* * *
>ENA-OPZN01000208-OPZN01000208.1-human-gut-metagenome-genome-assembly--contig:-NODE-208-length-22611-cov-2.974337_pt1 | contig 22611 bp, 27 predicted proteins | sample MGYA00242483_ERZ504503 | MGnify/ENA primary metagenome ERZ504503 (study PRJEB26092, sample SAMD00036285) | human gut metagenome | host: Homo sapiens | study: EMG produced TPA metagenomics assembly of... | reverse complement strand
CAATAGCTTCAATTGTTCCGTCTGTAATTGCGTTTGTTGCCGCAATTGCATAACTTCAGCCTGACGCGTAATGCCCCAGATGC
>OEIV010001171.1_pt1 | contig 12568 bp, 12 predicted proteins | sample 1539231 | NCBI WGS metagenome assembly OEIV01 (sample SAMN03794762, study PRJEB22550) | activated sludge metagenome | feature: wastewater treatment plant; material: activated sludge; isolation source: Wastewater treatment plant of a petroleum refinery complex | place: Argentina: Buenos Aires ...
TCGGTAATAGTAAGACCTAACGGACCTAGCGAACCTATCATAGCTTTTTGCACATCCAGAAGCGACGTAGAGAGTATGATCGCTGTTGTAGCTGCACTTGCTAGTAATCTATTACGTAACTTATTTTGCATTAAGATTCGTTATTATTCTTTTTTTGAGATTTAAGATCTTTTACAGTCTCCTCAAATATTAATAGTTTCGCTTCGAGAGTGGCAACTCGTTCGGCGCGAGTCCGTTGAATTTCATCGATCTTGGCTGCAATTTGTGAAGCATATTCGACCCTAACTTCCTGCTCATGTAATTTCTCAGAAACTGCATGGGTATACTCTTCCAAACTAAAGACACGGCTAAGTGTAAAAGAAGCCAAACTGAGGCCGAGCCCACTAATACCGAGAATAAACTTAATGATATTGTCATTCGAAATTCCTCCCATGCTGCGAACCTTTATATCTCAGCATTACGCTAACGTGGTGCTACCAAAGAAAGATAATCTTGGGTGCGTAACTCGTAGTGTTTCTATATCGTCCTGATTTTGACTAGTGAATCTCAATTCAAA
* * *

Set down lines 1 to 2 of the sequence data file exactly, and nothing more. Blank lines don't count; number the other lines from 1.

>ENA-OPZN01000208-OPZN01000208.1-human-gut-metagenome-genome-assembly--contig:-NODE-208-length-22611-cov-2.974337_pt1 | contig 22611 bp, 27 predicted proteins | sample MGYA00242483_ERZ504503 | MGnify/ENA primary metagenome ERZ504503 (study PRJEB26092, sample SAMD00036285) | human gut metagenome | host: Homo sapiens | study: EMG produced TPA metagenomics assembly of... | reverse complement strand
CAATAGCTTCAATTGTTCCGTCTGTAATTGCGTTTGTTGCCGCAATTGCATAACTTCAGCCTGACGCGTAATGCCCCAGATGC